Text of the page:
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All The Art That's Fit To Print 

Chuck Close's lofty reputation is assured

Thirty years ago, Chuck Close was merely a turncoat artist, a talented former Abstract Expressionist painter who had eschewed the loftier path of expressionist painting to pander to the market by producing super-realist portraits. In my capricious mind, Chuck Close was just another practitioner of mid-70s l'art du jour. What a difference three decades and a couple hundred prints can make.

Chuck Close Prints: Process and Collaboration is now showing through August 7 at the Mint Museum of Art. In this show of prints produced between 1972 and 2002, Close establishes himself as one of the few late century artists whose reputation in the history books is assured. He has also reduced my initial pissy dismissal of his talent to one more crumpled piece of paper and so added to my personal growing list of regrettable youthful pronouncements.

Eight distinct printmaking techniques employed by Close are explored in this show. Some of his printmaking methods sound familiar, including silkscreen and etching and woodblock, but none of his uses of these old forms are conventional. With each foray into a printmaking media, Close twists the bit between the horse's teeth. His wayward printmaking methods are never gratuitous but always a function of this goal, of working toward the image he has in mind. And, as he shows with each expository presentation on these walls, the process is also of critical importance, and the process must always intrigue Chuck Close.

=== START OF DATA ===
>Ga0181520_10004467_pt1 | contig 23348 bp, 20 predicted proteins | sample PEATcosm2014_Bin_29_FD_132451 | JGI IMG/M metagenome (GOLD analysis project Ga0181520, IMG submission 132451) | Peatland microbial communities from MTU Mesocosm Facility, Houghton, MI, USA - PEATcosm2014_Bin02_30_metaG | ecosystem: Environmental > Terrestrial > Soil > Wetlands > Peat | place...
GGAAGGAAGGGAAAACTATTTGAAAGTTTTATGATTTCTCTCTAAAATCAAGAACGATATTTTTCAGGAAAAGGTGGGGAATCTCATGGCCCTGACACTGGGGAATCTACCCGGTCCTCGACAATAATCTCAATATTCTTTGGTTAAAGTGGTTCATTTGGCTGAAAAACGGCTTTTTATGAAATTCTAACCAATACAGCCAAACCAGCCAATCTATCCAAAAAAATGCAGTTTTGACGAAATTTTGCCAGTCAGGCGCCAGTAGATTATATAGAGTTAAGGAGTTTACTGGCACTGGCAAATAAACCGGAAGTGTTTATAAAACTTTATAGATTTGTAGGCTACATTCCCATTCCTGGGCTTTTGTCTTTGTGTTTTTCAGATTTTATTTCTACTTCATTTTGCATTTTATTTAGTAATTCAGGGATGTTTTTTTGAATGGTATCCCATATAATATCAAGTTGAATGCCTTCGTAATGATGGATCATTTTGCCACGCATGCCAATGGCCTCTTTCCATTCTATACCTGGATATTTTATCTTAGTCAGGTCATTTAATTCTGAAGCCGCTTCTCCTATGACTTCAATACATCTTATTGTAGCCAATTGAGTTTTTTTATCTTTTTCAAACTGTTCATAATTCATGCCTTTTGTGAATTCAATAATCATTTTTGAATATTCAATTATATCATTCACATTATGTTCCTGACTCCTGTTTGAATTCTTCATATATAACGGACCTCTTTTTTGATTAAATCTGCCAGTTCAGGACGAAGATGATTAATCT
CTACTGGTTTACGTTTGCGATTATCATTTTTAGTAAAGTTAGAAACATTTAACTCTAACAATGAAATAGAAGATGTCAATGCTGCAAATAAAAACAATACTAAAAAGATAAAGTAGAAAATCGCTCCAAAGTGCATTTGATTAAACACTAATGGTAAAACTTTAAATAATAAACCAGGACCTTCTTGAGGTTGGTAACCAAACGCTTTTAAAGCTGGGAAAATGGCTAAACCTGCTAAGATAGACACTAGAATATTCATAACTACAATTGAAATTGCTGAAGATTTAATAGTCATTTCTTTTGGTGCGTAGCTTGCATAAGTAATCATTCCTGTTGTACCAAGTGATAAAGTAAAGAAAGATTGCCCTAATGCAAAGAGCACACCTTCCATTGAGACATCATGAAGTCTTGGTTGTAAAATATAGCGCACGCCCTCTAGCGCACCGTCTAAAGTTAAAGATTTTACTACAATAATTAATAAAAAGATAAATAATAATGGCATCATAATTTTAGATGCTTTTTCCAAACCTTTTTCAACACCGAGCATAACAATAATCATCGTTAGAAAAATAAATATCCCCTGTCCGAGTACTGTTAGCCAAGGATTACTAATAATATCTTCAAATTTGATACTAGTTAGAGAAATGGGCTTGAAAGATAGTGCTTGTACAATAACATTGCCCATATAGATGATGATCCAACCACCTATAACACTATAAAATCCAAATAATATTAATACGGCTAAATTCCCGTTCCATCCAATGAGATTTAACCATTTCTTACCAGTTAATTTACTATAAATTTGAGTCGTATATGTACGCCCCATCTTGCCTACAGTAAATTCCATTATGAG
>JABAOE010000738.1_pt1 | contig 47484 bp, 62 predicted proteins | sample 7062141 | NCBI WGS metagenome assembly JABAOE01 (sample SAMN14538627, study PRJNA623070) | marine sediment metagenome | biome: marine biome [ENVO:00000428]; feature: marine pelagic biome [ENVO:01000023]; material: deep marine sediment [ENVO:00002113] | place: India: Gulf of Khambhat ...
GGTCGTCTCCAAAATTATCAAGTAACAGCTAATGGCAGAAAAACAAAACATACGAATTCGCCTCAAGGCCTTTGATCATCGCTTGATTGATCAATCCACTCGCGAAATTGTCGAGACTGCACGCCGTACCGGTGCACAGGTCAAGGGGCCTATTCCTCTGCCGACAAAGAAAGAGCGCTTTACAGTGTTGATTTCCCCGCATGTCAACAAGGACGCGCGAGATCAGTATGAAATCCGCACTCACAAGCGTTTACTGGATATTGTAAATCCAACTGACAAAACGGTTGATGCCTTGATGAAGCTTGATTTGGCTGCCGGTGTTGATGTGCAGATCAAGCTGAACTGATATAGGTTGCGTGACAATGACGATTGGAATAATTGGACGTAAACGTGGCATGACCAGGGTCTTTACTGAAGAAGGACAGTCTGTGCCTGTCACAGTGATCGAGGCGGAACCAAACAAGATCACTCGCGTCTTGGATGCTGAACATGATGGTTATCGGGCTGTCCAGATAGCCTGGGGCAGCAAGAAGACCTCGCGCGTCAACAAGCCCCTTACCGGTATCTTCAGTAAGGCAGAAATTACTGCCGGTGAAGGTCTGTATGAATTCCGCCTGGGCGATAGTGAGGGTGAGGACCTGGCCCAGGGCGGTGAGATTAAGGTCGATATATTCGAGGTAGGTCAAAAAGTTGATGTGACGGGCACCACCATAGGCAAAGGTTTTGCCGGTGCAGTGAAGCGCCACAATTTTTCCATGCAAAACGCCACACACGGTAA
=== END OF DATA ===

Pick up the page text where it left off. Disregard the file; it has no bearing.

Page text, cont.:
The show begins where the artist began with prints — with a mezzotint in 1972. "Keith/Mezzotint" is, like all of Close's work, large — in this case, 52" x 42". No one had ever explored this size in the traditionally intimate and arcane medium of mezzotint, but Close wanted to try it. The three-month process in making the piece was difficult and sometimes discouraging for Close and Kathan Brown, his collaborator and guide through the process. What they ended up with was a seminal piece — painstakingly detailed, rich in black and white tones, and a record-breaking sized mezzotint.

In this piece are the seeds of all that is to come in Close's future printmaking. Here, for the first time, Chuck Close leaves the grid — his signature tool of trade — exposed. It's an early nod to the process, to the magic, and both an admission of its use and a method to dismiss the trick through acknowledgement. It says, "Done that and will keep doing that — let's move on. There are more interesting problems to wrestle to the ground."